Unspecialized cell that gives rise to all forms of specialized cells in the body. Hematopoietic stem cells are found in the bone marrow and lead to the development of all types of blood cells.
Enzyme necessary for blood clotting (converts fibrinogen to fibrin in the clotting process).
Platelet; clotting cell.
Deficiency of clotting cells.
Treatment with drugs to break down clots that may abnormally form in blood vessels.
Condition of clot formation.
Acute lymphocytic leukemia
Malignant, immature lymphocytes multiply in the blood, bone marrow, and lymphatic system.
Acute myelogenous leukemia
Malignant, immature granulocytes called myeloblasts multiply in the bone marrow and bloodstream.
Test for the presence of antibodies that coat and damage erythrocytes; Coombs test.
Withdrawal and separation of blood elements.
Failure of blood cell production due to aplasia (absence of formation) of bone marrow cells.
Removal and then reinfusion of a patient's own blood or blood components.
Time required for blood to stop flowing from a tiny puncture wound.
Blood cells or whole blood from a closely match donor are infused into a patient.
Bone marrow biopsy
Needle aspiration of a small amount of bone marrow followed by examination under a microscope.
Chronic lymphocytic leukemia
Malignant, but relatively mature lymphocytes, multiply in bone marrow, lymph nodes, and spleen.
Chronic myelogenous leukemia
Malignant, but relatively mature granulocytic leukocytes multiply in the bloodstream.
Time required for venous blood to clot in a test tube.
Complete blood count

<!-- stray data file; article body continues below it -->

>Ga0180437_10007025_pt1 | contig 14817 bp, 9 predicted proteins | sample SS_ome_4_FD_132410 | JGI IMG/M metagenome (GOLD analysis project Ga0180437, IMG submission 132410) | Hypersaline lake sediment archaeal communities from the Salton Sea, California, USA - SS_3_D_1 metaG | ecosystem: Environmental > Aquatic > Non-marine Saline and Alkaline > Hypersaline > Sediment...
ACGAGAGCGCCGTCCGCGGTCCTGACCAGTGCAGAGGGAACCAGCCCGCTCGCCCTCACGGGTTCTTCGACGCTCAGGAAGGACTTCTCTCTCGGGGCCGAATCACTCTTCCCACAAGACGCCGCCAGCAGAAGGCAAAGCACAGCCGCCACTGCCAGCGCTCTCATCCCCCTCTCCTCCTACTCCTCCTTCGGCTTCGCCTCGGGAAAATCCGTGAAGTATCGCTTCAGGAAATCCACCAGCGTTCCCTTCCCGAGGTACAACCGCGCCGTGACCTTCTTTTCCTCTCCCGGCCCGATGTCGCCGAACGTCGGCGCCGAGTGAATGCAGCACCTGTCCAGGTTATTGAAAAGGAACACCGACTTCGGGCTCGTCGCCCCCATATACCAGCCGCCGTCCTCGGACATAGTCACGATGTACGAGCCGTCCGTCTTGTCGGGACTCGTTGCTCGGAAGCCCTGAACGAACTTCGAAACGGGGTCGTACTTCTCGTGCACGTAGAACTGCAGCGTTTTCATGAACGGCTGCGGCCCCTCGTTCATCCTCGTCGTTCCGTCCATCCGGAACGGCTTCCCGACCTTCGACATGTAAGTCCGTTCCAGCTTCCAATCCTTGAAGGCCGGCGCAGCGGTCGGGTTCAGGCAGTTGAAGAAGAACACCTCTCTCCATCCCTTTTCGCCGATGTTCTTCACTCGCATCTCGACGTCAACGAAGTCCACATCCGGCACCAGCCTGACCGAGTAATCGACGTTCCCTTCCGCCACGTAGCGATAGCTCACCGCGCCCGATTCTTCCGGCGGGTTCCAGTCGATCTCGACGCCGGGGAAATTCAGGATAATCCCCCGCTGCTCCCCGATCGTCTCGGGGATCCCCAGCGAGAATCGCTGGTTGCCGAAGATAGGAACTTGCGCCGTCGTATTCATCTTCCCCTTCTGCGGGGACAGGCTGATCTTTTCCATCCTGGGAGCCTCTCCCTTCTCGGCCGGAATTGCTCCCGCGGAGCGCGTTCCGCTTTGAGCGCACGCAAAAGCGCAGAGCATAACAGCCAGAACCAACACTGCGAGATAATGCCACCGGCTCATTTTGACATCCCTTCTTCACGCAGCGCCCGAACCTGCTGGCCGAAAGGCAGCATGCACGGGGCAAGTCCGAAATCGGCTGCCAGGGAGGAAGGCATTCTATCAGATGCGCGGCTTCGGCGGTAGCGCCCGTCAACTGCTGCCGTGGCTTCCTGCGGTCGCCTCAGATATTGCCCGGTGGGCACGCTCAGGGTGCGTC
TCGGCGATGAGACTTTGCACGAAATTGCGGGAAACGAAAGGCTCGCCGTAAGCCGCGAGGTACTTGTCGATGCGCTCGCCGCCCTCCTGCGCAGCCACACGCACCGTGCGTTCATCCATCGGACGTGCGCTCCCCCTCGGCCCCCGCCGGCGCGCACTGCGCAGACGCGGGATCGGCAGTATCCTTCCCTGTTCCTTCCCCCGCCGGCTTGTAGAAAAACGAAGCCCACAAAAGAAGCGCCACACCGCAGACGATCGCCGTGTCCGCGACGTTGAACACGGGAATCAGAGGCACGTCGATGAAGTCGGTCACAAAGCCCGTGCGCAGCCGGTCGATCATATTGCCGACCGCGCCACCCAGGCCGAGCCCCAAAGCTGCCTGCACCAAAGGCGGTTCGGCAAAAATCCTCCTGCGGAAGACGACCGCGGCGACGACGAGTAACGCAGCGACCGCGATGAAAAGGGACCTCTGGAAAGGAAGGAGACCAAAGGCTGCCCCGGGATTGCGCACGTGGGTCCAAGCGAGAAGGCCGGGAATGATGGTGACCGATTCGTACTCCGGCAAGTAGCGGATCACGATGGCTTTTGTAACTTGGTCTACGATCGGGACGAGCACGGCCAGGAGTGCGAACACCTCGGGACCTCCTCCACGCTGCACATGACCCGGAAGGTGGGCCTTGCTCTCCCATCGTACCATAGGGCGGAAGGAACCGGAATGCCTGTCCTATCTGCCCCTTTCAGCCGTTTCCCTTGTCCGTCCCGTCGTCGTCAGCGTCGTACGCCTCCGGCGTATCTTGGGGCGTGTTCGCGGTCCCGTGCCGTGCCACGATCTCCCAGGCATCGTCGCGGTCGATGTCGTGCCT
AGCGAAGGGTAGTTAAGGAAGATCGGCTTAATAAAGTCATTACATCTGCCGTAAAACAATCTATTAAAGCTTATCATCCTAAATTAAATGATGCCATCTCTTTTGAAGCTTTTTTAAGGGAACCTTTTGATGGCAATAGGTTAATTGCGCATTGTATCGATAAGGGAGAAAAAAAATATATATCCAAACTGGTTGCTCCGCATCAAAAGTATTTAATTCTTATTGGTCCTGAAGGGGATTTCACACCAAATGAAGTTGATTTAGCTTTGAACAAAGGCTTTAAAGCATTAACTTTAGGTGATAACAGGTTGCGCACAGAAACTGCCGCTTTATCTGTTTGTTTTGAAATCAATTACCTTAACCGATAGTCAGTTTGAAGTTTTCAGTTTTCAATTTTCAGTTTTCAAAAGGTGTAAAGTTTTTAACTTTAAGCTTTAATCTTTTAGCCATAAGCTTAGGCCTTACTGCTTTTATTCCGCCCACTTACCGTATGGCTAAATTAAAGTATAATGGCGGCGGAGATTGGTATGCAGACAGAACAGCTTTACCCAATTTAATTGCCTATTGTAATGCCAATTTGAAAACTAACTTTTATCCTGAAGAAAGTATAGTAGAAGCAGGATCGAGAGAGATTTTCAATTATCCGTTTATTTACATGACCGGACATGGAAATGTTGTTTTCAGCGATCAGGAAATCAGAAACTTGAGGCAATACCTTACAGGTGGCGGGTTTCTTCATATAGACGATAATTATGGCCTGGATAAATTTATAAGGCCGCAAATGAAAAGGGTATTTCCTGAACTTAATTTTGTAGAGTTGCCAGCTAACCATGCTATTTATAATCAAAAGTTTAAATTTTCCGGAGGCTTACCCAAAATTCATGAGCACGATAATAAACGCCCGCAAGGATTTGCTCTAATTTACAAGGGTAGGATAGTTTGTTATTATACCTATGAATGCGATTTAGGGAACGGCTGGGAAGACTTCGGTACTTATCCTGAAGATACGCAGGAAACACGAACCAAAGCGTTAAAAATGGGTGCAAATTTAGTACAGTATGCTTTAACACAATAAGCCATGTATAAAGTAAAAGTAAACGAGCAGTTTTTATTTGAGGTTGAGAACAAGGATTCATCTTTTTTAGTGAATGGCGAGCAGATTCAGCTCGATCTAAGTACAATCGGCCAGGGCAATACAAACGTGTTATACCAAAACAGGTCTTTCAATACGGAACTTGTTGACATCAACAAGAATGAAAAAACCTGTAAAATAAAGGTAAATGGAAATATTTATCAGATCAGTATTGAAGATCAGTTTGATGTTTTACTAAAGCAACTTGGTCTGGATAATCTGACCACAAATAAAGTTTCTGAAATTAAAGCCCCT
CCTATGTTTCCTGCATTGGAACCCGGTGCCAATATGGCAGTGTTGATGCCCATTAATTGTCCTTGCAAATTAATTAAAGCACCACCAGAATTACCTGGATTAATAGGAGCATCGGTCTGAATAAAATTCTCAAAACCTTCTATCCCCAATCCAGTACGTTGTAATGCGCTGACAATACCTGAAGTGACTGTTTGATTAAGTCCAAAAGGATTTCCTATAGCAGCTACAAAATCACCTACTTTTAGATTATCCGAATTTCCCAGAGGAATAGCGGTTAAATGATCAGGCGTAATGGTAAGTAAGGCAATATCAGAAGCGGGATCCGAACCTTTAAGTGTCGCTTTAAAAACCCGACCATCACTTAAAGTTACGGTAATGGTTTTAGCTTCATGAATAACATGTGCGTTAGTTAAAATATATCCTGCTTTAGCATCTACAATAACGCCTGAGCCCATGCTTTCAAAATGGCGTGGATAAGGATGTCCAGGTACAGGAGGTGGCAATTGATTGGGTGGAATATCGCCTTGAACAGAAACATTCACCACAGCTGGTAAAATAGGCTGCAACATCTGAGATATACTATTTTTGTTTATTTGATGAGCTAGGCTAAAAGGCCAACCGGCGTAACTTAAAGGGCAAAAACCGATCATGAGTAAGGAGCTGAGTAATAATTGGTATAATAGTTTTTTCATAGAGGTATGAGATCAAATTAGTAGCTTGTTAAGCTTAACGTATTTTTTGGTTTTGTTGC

Determination of the number of red and white blood cells, platelets, hemoglobin, hematocrit, and red cell indices (MCH, MCV, MCHC) in a sample of blood.
Large blue or purplish patches on the skin (bruises).
Erythrocyte sedimentation rate
Measurement of the speed at which erythrocytes settle or fall to the bottom of a test tube.
Increased numbers of granulocytes in the blood.
Percentage of red blood cells in a given volume of blood.
Hematopoietic stem cell transplant
Peripheral (found in the blood) stem cells from a compatible donor are administered into the vein of a recipient.
Excessive deposits of iron throughout the body.
Total amount of hemoglobin in a sample of blood.
Reduction in erythrocytes due to excessive destruction of red blood cells.
Hereditary disease of blood clotting failure with abnormal bleeding. Affected individuals are lacking a blood clotting factor (factor VIII or factor IX).
Substance normally found in gastric (stomach) juice that helps absorption of vitamin B12 into the bloodstream.
Infectious disease marked by increased numbers of leukocytes and enlarged cervical lymph nodes.
Malignant tumor of bone marrow; overproduction of immunoglobulins and destruction of bone tissue.
Relieving, but not curing illness.
Partial thromboplastin time
Measurement of presence of plasma factors that act in a portion of the coagulation pathway.
Lack of mature erythrocytes caused by inability to absorb vitamin B12 into the body.
Small, pinpoint hemorrhages caused by bleeding under the skin.
Number of platelets per cubic millimeter (mm3 ) or microliter ( L) of blood.
Increase in numbers of red blood cells (erythremia).
Test of the ability of blood to clot.
Multiple pinpoint hemorrhages and accumulation of blood under the skin caused by deficiency of clotting cells (platelets).
Red blood cell count
Number of erythrocytes per cubic millimeter or microliter of blood.
Red blood cell morphology
Microscopic examination of a stained blood smear to determine the shape of individual red blood cells.
Return of symptoms of disease.
Disappearance of symptoms of disease.
Sickle cell anemia
Hereditary condition marked by abnormal sickle shape of erythrocytes and by hemolysis.
Inherited defect in the ability to produce hemoglobin, usually seen in persons of Mediterranean background.
White blood cell count
Number of leukocytes per cubic millimeter or microliter of blood.
White blood cell differential
Percentage of the total white blood cell count made up by different types of leukocytes.